IDEAS home Printed from https://ideas.repec.org/a/eee/jimfin/v47y2014icp125-144.html
   My bibliography  Save this article

Demand collapse or credit crunch to firms? Evidence from the World Bank's financial crisis survey in Eastern Europe

Author

Listed:
  • Nguyen, Ha
  • Qian, Rong

Abstract

While there is a consensus that the 2008-2009 crisis was triggered by financial market disruptions in the United States, there is little agreement on whether the transmission of the crisis and the subsequent prolonged recession are due to credit factors or to a collapse of demand for goods and services. This paper assesses whether the primary effect of the global crisis on Eastern European firms took the form of an adverse demand shock or a credit crunch. Using a unique firm survey conducted by the World Bank in six Eastern European countries during the 2008-2009 financial crisis, the paper shows that the drop in demand for firms'products and services was overwhelmingly reported as the most damaging adverse effect of the crisis. Other"usual suspects,"such as rising debt or reduced access to credit, are reported as minor. The paper also finds that the changes in firms'sales and installed capacity are significantly and robustly correlated with the demand sensitivity of the sector in which the firms operate. However, they are not robustly correlated with various proxies for firms'credit needs.
(This abstract was borrowed from another version of this item.)

Suggested Citation

  • Nguyen, Ha & Qian, Rong, 2014. "Demand collapse or credit crunch to firms? Evidence from the World Bank's financial crisis survey in Eastern Europe," Journal of International Money and Finance, Elsevier, vol. 44(C), pages 125-144.
  • Handle: RePEc:eee:jimfin:v:47:y:2014:i:c:p:125-144
    DOI: 10.1016/j.jimonfin.2014.05.013
    as

    Download full text from publisher

    File URL: http://www.sciencedirect.com/science/article/pii/S0261560614000904
    Download Restriction: Full text for ScienceDirect subscribers only

    As the access to this document is restricted, you may want to look for a different version below or search for a different version of it.

    Other versions of this item:

    References listed on IDEAS

    as
    1. Vincenzo Quadrini & Fabrizio Perri, 2010. "International recessions," 2010 Meeting Papers 222, Society for Economic Dynamics.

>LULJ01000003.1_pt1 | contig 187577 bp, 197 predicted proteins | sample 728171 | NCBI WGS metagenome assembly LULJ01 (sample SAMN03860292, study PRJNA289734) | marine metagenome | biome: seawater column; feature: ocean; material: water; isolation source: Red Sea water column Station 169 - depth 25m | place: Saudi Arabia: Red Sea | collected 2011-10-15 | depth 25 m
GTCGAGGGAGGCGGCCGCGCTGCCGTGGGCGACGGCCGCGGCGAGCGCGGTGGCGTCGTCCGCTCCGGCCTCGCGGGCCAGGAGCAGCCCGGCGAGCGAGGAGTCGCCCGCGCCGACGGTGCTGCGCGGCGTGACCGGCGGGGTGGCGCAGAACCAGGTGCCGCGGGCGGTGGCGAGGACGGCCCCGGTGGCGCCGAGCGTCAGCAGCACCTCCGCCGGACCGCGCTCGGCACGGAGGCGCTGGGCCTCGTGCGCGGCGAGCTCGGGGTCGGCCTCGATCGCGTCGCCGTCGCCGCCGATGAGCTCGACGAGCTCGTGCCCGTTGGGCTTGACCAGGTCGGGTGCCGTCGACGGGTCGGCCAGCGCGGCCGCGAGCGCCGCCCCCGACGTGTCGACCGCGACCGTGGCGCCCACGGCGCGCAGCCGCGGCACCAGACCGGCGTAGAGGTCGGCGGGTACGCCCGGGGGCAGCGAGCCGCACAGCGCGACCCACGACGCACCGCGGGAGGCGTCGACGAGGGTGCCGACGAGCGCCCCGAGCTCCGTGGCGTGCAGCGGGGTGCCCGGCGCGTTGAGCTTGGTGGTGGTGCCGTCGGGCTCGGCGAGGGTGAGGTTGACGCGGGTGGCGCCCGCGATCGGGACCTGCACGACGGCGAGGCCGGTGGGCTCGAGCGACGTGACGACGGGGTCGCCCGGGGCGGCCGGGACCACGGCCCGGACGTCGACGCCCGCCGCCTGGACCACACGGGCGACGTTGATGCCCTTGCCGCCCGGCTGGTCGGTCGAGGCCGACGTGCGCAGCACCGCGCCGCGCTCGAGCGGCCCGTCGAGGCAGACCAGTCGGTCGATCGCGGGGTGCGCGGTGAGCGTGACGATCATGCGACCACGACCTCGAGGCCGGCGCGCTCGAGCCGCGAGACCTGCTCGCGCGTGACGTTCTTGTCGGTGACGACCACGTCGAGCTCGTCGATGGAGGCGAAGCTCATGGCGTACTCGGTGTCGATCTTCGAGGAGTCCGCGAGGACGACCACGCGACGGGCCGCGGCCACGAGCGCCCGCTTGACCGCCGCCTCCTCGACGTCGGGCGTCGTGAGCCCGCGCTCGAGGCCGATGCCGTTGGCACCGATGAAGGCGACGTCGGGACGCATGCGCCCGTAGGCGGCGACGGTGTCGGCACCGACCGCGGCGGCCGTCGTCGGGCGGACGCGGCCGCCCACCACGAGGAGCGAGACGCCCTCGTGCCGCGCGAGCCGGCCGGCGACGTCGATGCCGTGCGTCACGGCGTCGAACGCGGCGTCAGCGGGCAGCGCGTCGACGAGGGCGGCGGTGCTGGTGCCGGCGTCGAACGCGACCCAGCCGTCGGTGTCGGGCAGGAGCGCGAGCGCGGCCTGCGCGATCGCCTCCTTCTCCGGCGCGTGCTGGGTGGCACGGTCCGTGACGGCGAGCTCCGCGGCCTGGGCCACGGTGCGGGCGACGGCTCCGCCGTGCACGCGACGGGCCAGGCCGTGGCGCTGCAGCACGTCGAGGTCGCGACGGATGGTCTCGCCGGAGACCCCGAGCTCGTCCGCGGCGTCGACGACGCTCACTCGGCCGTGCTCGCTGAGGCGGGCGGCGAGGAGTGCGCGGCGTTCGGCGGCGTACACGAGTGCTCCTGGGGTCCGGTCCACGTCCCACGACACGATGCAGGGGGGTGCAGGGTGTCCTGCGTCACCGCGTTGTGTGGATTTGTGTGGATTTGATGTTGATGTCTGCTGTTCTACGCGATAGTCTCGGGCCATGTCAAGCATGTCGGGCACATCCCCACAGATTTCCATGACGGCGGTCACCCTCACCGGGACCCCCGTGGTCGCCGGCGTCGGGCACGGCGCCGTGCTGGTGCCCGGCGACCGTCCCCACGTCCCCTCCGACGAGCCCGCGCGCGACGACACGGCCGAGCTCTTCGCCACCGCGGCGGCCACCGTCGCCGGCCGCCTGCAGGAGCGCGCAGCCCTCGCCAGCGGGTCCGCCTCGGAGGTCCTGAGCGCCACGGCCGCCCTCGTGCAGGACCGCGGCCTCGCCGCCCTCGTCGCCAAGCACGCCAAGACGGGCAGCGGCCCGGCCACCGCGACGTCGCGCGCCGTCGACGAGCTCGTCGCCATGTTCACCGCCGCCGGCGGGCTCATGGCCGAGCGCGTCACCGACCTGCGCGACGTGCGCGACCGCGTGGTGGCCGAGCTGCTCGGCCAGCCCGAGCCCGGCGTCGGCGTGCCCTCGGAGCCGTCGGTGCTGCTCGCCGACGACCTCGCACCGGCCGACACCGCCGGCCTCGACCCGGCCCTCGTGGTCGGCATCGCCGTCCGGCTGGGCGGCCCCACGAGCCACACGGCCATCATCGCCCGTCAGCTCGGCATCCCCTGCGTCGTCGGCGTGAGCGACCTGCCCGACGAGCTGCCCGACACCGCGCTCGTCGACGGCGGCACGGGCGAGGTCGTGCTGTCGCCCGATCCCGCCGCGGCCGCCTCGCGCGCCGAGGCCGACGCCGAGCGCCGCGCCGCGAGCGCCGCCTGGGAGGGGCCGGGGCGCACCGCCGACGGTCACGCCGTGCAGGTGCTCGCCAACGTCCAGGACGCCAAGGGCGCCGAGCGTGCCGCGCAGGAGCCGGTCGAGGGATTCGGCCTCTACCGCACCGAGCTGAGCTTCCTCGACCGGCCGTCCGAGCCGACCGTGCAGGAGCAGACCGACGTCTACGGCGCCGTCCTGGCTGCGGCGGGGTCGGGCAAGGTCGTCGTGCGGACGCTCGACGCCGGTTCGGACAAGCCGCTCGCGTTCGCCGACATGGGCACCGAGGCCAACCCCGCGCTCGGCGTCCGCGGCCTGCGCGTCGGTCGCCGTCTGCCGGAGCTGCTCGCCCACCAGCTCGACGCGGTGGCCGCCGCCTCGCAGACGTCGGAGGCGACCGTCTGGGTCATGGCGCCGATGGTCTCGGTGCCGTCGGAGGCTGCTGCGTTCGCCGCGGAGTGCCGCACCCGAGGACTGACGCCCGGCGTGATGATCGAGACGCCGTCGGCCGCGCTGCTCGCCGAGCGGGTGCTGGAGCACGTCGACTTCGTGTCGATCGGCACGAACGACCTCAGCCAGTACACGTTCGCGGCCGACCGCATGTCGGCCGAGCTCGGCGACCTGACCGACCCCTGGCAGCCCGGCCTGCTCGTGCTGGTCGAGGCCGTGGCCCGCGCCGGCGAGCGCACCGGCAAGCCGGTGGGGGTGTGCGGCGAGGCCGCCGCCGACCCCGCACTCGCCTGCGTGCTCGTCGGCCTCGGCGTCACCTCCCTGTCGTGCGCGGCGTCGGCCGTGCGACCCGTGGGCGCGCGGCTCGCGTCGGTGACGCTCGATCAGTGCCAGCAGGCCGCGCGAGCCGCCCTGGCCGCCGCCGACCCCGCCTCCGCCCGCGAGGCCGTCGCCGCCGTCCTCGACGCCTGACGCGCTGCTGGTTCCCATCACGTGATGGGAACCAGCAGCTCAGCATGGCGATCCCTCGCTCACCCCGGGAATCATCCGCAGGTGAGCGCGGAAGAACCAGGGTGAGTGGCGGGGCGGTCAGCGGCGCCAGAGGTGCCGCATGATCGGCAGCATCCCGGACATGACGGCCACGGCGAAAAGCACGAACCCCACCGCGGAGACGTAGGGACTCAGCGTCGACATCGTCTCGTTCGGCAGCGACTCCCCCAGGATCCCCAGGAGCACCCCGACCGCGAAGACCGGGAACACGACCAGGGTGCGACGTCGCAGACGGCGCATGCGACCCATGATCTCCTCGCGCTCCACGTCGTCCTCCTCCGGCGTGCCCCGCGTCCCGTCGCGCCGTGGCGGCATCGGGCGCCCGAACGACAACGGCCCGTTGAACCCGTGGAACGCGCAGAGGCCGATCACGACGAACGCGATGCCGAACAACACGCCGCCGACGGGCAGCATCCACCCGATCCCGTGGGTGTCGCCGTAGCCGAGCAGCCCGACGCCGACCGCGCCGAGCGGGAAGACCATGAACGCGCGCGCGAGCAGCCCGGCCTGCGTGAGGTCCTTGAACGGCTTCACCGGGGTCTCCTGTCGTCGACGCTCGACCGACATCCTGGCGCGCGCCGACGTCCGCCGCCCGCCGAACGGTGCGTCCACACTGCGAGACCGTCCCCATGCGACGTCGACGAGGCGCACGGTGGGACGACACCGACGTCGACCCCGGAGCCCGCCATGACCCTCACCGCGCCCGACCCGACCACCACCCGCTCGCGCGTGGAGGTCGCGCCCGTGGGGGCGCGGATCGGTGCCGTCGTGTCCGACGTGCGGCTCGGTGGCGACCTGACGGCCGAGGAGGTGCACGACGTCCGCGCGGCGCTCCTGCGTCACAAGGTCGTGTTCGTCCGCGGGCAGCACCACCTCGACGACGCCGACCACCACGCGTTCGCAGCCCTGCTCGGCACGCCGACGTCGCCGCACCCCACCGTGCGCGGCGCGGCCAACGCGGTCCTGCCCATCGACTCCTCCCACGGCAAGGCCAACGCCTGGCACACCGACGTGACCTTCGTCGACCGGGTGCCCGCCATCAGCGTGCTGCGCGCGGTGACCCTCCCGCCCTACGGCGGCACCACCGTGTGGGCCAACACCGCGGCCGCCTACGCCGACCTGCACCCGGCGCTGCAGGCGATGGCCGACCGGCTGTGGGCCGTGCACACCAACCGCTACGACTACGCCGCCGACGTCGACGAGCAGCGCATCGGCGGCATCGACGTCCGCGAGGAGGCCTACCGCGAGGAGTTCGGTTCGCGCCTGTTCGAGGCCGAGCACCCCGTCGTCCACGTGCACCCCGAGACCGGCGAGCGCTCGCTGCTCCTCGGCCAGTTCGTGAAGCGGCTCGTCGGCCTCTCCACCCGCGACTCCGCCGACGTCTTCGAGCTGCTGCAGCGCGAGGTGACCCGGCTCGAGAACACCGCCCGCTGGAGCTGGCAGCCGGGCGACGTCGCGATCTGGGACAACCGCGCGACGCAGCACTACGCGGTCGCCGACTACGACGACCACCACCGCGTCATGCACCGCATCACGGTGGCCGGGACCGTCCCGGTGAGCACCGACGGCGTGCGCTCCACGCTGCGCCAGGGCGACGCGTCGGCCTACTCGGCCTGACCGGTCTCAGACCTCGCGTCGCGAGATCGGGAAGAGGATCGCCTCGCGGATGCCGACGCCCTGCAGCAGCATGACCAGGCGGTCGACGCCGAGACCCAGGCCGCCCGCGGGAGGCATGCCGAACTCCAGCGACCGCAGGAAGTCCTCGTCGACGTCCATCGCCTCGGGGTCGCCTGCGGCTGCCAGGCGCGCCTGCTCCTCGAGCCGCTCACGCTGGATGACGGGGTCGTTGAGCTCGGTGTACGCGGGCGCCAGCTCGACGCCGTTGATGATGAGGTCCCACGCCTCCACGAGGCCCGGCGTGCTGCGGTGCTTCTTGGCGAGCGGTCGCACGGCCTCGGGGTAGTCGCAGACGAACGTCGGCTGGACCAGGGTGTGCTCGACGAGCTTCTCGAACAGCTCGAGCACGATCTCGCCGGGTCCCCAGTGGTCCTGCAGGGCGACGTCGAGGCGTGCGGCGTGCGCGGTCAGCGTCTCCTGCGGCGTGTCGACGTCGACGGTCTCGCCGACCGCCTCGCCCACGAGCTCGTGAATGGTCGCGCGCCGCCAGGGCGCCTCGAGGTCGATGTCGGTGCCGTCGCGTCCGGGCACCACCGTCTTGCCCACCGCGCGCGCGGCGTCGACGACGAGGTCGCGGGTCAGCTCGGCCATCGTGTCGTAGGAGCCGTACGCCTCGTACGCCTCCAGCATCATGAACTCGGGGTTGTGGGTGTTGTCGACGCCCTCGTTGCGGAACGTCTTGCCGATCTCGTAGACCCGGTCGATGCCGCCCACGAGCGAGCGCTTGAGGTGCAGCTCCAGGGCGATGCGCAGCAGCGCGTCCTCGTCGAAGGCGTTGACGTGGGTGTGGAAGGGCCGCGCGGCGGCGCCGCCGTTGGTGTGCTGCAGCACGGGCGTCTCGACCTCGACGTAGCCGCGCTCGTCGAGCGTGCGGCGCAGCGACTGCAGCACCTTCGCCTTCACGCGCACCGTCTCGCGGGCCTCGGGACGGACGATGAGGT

2. Raddatz, Claudio, 2006. "Liquidity needs and vulnerability to financial underdevelopment," Journal of Financial Economics, Elsevier, vol. 80(3), pages 677-722, June.
    3. Chudik, Alexander & Fratzscher, Marcel, 2010. "Identifying the Global Transmission of the 2007-09 Financial Crisis in a GVAR Model," CEPR Discussion Papers 8093, C.E.P.R. Discussion Papers.
    4. Kalemli-Ozcan, Sebnem & Papaioannou, Elias & Perri, Fabrizio, 2013. "Global banks and crisis transmission," Journal of International Economics, Elsevier, vol. 89(2), pages 495-510.
    5. Bernanke, Ben S & Blinder, Alan S, 1992. "The Federal Funds Rate and the Channels of Monetary Transmission," American Economic Review, American Economic Association, vol. 82(4), pages 901-921, September.
    6. Kiyotaki, Nobuhiro & Moore, John, 1997. "Credit Cycles," Journal of Political Economy, University of Chicago Press, vol. 105(2), pages 211-248, April.
    7. Michael B. Devereux & James Yetman, 2010. "Leverage Constraints and the International Transmission of Shocks," Journal of Money, Credit and Banking, Blackwell Publishing, vol. 42(s1), pages 71-105, September.
    8. Rajan, Raghuram G & Zingales, Luigi, 1998. "Financial Dependence and Growth," American Economic Review, American Economic Association, vol. 88(3), pages 559-586, June.
    9. Hui Tong & Shang-Jin Wei, 2008. "Real Effects of the Subprime Mortgage Crisis; Is it a Demand or a Finance Shock?," IMF Working Papers 08/186, International Monetary Fund.
    10. Helbling, Thomas & Huidrom, Raju & Kose, M. Ayhan & Otrok, Christopher, 2011. "Do credit shocks matter? A global perspective," European Economic Review, Elsevier, vol. 55(3), pages 340-353, April.
    11. Atif Mian & Kamalesh Rao & Amir Sufi, 2013. "Household Balance Sheets, Consumption, and the Economic Slump," The Quarterly Journal of Economics, Oxford University Press, vol. 128(4), pages 1687-1726.
    12. Claessens, Stijn & Tong, Hui & Wei, Shang-Jin, 2012. "From the financial crisis to the real economy: Using firm-level data to identify transmission channels," Journal of International Economics, Elsevier, vol. 88(2), pages 375-387.
    13. Daniel Paravisini & Veronica Rappoport & Philipp Schnabl & Daniel Wolfenzon, 2015. "Dissecting the Effect of Credit Supply on Trade: Evidence from Matched Credit-Export Data," Review of Economic Studies, Oxford University Press, vol. 82(1), pages 333-359.
    14. Hui Tong & Shang-Jin Wei, 2011. "The Composition Matters: Capital Inflows and Liquidity Crunch During a Global Economic Crisis," Review of Financial Studies, Society for Financial Studies, vol. 24(6), pages 2023-2052.
    15. Eric van Wincoop, 2013. "International Contagion through Leveraged Financial Institutions," American Economic Journal: Macroeconomics, American Economic Association, vol. 5(3), pages 152-189, July.